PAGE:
Book's True Story Testifies to the Threat of Tort 'Reform'
November 1, 2003
Reprinted with permission. TRIAL 2003.
A Measure of Endurance: The Unlikely Triumph of Steven Sharp, tells the story that helped move President Bill Clinton to veto the Product Liability Reform Act of 1997.
As Sharp testified at a Senate Commerce Committee hearing, "If this bill would have been in effect when my accident happened, I would not have had my day in court. And I needed it. And everybody else like me does, too."
His case also led ATLA to establish an annual award in Sharp's name, honoring lawyers and their clients whose cases illustrate the civil justice system at its best. But nothing has brought his story home to mainstream America as forcefully as this book.
In the summer between his sophomore and junior years in high school, Sharp lost both arms when the tractor that drove the hay baler he was cleaning suddenly self-started and, as he put it, "the baler ate my hands." The 17-year-old boy, who had operated farm machinery since he was 9, insisted he had turned off the power before hopping off to clean the baler. In fact, the same self-start problem had been at issue when a man's arm was mangled in 1986 and when another farmer was decapitated in 1990.
Three years after Sharp filed suit in 1993, the trial jury awarded him several million dollars, finding the tractor maker negligent in its product's design and warnings. Three more years passed before the Wisconsin Supreme Court unanimously upheld the verdict. (Sharp ex rel. Gordon v. Case Corp., 595 N.W.2d 380 (Wis. 1999).)
It would have cost the manufacturer 70 cents to fix the defective part; as of autumn 2002, when the book was completed, the company had neither recalled the tractor nor advised its dealers and customers of the problem. Used tractors of the same model were still readily available.
More than the law
Bill Manning, the Minneapolis-based lawyer who represented Sharp, recently told TRIAL that A Measure of Endurance is "all record-based," and that although it is a book about law, it is about far more. "It's a cross between A River Runs Through It, Tuesdays with Morrie, and A Civil Action."
He marvels at how his former client, now friend, got on with his life-from daily routines to hunting, fishing, and even skiing, which he took up after his injury. Now 28, Sharp dates, Manning said, and "he probably will get married someday. But he will never hold his child's hand."
It is this personal quality that drives both the book and Manning himself. "One tries to reach a point where you're working out of an inner fire rather than slogging through the outer part of life every day," he said. "You have a mission to care for who your clients are. . . . It's an inner journey: When you come out, you're different.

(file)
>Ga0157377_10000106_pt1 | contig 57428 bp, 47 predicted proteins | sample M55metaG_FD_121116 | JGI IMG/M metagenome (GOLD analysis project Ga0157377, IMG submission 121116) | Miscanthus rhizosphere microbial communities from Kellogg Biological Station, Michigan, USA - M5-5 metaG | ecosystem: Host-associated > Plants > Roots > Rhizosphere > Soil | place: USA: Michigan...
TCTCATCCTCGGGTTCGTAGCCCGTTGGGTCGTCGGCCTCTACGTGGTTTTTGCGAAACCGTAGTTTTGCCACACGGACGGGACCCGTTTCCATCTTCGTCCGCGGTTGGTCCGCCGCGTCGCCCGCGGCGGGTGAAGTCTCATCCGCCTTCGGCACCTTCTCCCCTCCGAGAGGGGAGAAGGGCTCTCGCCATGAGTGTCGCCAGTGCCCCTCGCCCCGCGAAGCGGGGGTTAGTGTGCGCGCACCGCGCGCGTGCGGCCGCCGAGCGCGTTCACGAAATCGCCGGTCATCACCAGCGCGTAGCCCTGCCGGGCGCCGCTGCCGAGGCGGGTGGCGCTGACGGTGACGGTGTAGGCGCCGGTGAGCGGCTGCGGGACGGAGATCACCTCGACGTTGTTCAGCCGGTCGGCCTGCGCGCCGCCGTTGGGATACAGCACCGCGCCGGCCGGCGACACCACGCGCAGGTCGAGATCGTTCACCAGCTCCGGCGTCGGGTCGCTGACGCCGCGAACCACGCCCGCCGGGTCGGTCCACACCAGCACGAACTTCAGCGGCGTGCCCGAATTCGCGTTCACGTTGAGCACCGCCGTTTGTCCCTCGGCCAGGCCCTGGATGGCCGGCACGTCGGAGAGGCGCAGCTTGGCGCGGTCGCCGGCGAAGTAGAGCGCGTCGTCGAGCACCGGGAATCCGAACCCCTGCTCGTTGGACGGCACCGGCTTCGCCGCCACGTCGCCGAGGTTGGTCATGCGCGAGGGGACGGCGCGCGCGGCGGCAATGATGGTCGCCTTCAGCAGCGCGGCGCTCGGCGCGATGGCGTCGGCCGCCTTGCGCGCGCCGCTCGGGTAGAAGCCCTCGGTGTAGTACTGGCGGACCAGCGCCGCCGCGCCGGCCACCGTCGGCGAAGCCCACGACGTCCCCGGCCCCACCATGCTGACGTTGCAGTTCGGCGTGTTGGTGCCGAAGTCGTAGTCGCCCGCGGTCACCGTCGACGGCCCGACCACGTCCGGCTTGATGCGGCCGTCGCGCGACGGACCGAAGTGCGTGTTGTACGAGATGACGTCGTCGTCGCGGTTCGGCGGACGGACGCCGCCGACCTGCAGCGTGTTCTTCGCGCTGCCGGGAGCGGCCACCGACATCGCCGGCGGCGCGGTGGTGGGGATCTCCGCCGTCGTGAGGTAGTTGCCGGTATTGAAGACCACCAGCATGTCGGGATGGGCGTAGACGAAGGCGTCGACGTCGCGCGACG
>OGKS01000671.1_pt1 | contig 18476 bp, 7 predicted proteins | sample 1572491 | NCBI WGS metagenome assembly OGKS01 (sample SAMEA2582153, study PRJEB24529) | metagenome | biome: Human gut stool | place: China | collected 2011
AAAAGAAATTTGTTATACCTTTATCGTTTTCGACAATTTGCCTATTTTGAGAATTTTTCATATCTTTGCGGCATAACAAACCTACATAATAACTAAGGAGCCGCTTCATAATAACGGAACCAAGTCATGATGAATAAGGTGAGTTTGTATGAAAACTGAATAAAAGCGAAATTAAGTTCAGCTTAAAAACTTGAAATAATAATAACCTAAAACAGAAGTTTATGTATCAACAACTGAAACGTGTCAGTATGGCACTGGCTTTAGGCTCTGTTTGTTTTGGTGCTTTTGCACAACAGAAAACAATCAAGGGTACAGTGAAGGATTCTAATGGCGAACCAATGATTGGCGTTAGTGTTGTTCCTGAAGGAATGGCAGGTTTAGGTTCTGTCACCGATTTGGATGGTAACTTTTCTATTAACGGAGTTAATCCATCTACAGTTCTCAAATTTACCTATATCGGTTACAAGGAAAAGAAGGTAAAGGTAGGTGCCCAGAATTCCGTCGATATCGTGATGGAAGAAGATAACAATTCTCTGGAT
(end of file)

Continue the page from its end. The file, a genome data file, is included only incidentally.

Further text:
That journey led a retired University of Minnesota professor and prize-winning poetry translator to write his first book. For several years, William Mishler had run a literary study group that included Manning, and the two men were close. One day Manning told Mishler about a portentous dream Sharp had (it's described in the book), and the professor asked to meet him. They had breakfast together shortly after the state supreme court ruling and later, Mishler and Sharp spent six days fishing in Oregon together.
When Mishler returned home, he wrote the first three chapters of A Measure of Endurance. "The editor was knocked out," Manning recalled. "He said, ‘This guy can write like a poet.'"
In the book's "Note to the Reader," Mishler wrote that "in Bill Manning, Sharp had found a kind of legal counterpart to himself, a character who showed a comparable degree of grit, energy, and idealism in pursuit of the goal of obtaining justice."
Keen legal strategizing is part of the story, too. The Sharp case, Manning said, "illustrates the importance of asserting legal theories in the trial phase that you may need on appeal . . . We had to meet the threshold of evidence on the postsale duty to warn before we could even get it to the jury. Had we not done that and proved our theory, we might not have won on appeal." Proving the theory was difficult: There was no statutory support, only case law.
The ramifications of the case, however, transcend the realm of legal theory. In presenting the first Steven J. Sharp Public Service Award to its namesake and Manning at ATLA's Winter Convention in 1997, the association's then-president, Howard Twiggs, said Sharp's case and those of future award recipients help convey "what is at stake when our opponents push for radical liability limits."
A Measure of Endurance could well have an emotional impact unmatched by popular novels that trace the course of legal cases. "If the book is a success," Manning said, "it's a very positive thing for the [tort ‘reform'] debate. The Republicans are not going to give up."
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